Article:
Tom Apke, Silas’ teammate at Creighton, witnessed the exhibition.

“Clay couldn’t play a lick,” said Apke, a former head coach at Appalachian State. “I always told people Silas had a better chance of beating Clay in the ring than Clay had of beating Paul one-on-one in basketball.”

‘Come here and put your hands up’

With the TV promotional done, Silas thought the boxer might be finished with them. Instead, Clay invited them to come over to the house where he was staying in Miami the next evening after Creighton’s game against a University of Miami team led by future NBA star Rick Barry.

“He told us he would send a car for us, and we could talk some more,” Silas said.

And that’s what happened. Creighton blitzed Miami 124-94 on Feb. 10, 1964. Then Silas and four teammates got into the car the boxer sent to their hotel and went to Clay’s house.

It was a simpler time. Silas said no one from the coaching staff went along, and there weren’t many instructions given to the players other than “Have a good time!”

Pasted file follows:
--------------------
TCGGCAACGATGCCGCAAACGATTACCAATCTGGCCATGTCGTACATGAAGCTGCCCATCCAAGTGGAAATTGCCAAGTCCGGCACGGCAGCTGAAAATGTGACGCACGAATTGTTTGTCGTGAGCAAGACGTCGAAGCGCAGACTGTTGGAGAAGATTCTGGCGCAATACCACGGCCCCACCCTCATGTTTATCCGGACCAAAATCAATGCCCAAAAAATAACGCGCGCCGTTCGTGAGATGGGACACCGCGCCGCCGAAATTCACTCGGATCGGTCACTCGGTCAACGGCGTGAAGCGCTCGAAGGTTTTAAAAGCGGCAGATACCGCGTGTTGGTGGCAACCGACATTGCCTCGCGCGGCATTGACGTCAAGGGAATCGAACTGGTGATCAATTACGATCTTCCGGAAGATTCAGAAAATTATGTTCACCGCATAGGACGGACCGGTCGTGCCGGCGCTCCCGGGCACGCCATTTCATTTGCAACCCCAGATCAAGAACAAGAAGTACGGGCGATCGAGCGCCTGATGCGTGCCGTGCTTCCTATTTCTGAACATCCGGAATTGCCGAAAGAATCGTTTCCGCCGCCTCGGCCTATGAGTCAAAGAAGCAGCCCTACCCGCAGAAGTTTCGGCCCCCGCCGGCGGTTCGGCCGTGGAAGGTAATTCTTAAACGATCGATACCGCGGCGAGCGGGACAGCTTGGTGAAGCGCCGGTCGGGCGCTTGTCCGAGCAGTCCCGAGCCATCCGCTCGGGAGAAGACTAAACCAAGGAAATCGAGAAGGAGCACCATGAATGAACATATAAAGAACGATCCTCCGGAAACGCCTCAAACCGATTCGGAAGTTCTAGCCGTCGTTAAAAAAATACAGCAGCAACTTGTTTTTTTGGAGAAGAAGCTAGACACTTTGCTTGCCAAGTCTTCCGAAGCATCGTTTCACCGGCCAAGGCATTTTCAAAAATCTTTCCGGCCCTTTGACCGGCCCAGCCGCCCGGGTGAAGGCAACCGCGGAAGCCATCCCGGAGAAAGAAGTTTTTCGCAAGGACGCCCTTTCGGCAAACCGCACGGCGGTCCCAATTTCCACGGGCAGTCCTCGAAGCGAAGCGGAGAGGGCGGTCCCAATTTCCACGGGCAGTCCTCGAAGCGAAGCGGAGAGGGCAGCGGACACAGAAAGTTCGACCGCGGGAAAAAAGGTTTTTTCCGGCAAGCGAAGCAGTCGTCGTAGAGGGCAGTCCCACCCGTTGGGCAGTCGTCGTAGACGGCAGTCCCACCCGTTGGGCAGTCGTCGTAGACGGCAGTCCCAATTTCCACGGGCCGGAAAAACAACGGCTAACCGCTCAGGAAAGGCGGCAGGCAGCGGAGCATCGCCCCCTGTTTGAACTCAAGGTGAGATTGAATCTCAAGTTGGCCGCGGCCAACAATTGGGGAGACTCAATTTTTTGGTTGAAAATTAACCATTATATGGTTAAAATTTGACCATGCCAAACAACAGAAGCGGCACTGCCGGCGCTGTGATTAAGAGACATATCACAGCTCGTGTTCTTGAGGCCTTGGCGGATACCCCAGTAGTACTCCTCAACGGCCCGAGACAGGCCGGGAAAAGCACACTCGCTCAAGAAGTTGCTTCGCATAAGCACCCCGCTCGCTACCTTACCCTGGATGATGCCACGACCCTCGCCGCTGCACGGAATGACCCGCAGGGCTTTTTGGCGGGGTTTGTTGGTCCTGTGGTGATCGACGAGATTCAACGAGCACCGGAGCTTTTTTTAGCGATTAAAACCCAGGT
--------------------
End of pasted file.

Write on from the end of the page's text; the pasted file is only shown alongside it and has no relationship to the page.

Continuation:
“He gave us something to eat,” Silas said, “and then we sat around and talked. At one point, he looked at me and said, ‘Come here and put your hands up.’ ”

Clay studied Silas’ powerful frame and his large hands. “You know what?” Clay said. “You should be a fighter! Come on, let’s box a little!”

Silas waved off the idea.

“I told him, ‘You are out of your mind,’” Silas recalled. “But it was great. He took so much time with us, and he didn’t know us at all. I think he just loved people.”

It was only a week later – Feb. 18, 1964 – that Clay met The Beatles and staged with the band what would become some of the most famous photographs of the 20th century. On Feb. 25, Clay whipped Liston in Miami Beach when the heavyweight champion couldn’t answer the bell for the seventh round. Shortly after that life-changing victory, Clay changed his name to Muhammad Ali.